Films and Showtimes
- On Stage: Frankenstein (Encore)
- Pick of the Litter (2018)
- Raiders of the Lost Ark (1981)
- Free Solo
- On Stage: King Lear
- The Essentials: City Lights (1931)
- Member Picks: Holiday (1938)
- Beautiful Boy
- The Essentials: It Happened One Night (1934)
- Can You Ever Forgive Me?
- The Essentials: His Friday Girl (1940)
- Ghost World (2001)
- The Essentials: The Lady Eve (1941)
- The Essentials: Seven Year Itch (1955)
Shadow of a Doubt (1943)
- Starring: Teresa Wright, Joseph Cotten, Macdonald Carey
- Director: Alfred Hitchcock
- Genre(s): Classics, Drama, Mystery & Suspense
- Rating: PG
- Running Time: 108 min.
Essential Hitchcock Films
This new quarterly series showcases the “essential” films everyone should see on the big screen. For each month-long program, we’ll screen five films organized by one of the following themes: directors, actors, genres, and eras/movements. Essential tickets are $9 for Adults, $8 for Students/Seniors and Members get in Free!
English film-maker/director Alfred Hitchcock directed more than 50 feature films in a career spanning six decades. He left England for Hollywood in 1939, where his first American film Rebecca (1940) won an Academy Award for Best Picture. He became known as “The Master of Suspense” for the taut thrillers and stories of suspense that he directed from the 1940s to the 1960s. He was recognized for his twist endings and signature themes of innocent men on the run.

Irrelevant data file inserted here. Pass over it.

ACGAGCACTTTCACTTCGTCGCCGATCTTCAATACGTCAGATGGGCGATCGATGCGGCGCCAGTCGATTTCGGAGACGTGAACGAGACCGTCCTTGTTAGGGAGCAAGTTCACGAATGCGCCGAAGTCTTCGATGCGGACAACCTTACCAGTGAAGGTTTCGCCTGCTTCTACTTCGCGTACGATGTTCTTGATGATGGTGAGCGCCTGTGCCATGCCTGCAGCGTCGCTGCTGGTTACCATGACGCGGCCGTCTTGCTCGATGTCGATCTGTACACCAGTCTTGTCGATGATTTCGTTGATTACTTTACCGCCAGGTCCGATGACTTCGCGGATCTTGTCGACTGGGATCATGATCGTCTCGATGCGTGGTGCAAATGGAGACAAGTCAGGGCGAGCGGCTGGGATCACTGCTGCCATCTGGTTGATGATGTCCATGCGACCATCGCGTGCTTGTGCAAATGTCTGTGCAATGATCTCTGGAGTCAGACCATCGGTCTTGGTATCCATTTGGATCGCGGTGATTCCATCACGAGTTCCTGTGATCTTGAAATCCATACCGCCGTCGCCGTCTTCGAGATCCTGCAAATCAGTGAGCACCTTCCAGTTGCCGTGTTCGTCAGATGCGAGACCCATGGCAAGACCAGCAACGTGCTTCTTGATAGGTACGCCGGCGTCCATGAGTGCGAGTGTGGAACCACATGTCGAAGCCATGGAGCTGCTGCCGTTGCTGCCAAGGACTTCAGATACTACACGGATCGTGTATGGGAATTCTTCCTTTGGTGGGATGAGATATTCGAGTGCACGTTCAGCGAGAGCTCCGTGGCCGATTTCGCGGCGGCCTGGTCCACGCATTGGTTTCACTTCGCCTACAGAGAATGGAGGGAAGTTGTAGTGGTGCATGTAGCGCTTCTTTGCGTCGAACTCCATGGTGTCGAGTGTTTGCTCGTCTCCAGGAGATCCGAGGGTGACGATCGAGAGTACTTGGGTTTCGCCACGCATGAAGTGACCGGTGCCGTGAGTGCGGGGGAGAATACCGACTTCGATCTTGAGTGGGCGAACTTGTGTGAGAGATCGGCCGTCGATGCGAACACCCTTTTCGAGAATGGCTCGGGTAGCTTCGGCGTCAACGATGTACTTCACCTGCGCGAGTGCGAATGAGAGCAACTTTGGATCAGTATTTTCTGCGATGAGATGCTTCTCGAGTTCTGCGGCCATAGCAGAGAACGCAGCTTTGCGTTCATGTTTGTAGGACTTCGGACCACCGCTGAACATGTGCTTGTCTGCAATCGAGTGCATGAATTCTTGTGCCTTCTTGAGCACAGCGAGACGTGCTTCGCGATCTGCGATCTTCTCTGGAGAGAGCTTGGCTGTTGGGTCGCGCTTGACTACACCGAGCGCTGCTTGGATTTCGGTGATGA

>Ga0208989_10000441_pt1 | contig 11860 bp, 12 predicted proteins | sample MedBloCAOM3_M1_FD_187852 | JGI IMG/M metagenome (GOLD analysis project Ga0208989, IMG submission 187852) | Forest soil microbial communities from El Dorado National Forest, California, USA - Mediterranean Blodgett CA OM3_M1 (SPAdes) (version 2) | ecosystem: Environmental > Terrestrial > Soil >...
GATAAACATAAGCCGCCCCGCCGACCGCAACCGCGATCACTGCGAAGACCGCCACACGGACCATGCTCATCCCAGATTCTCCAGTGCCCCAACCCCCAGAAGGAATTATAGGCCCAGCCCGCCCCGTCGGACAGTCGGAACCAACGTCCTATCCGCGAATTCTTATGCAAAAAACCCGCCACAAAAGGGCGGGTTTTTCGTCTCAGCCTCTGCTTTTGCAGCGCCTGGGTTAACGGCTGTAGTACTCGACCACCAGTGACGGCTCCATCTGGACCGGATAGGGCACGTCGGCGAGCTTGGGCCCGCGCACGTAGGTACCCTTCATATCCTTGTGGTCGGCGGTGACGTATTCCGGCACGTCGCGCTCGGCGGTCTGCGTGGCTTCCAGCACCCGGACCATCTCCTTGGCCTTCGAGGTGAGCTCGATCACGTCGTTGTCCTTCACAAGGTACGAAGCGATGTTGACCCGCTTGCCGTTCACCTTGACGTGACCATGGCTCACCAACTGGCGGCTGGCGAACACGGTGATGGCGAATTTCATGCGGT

Summary: A young woman discovers her visiting uncle may not be the man he seems to be.
Shadow of a Doubt (1943) has often been seen as director/producer Alfred Hitchcock’s best American film (and second film with Universal Studios) - and it was purportedly his own personal favorite. The cynical, film-noirish, war-time film was shot on location in the small, story-book town of Santa Rosa, California - a representative place of sacred, wholesome, middle-American values where dark corruption is hidden within a family. [The film mixes elements of Frank Capra’s It’s a Wonderful Life (1946) with David Lynch’s Blue Velvet (1986) and the fairy tale of Little Red Riding Hood.] [Filmsite.org]
"Peels back the welcoming warmth and sincere innocence of small-town life to reveal the gullibility and the naïveté underneath; it's a fiction about the perpetuation of fictions."- Richard Brody, New Yorker
"A superb film."- Time Magazine
"Alfred Hitchcock's first indisputable masterpiece."- Dave Kehr, Chicago Reader
"Hitchcock deftly etches his small-town characters and homey surroundings."- Variety
"One of Hitchcock's finest films of the '40s. "- Geoff Andrew, Time Out
"You've got to hand it to Alfred Hitchcock: when he sows the fearful seeds of mistrust in one of his motion pictures he can raise more goose pimples to the square inch of a customer's flesh than any other director of thrillers in Hollywood."- Bosley Crowther, New York Times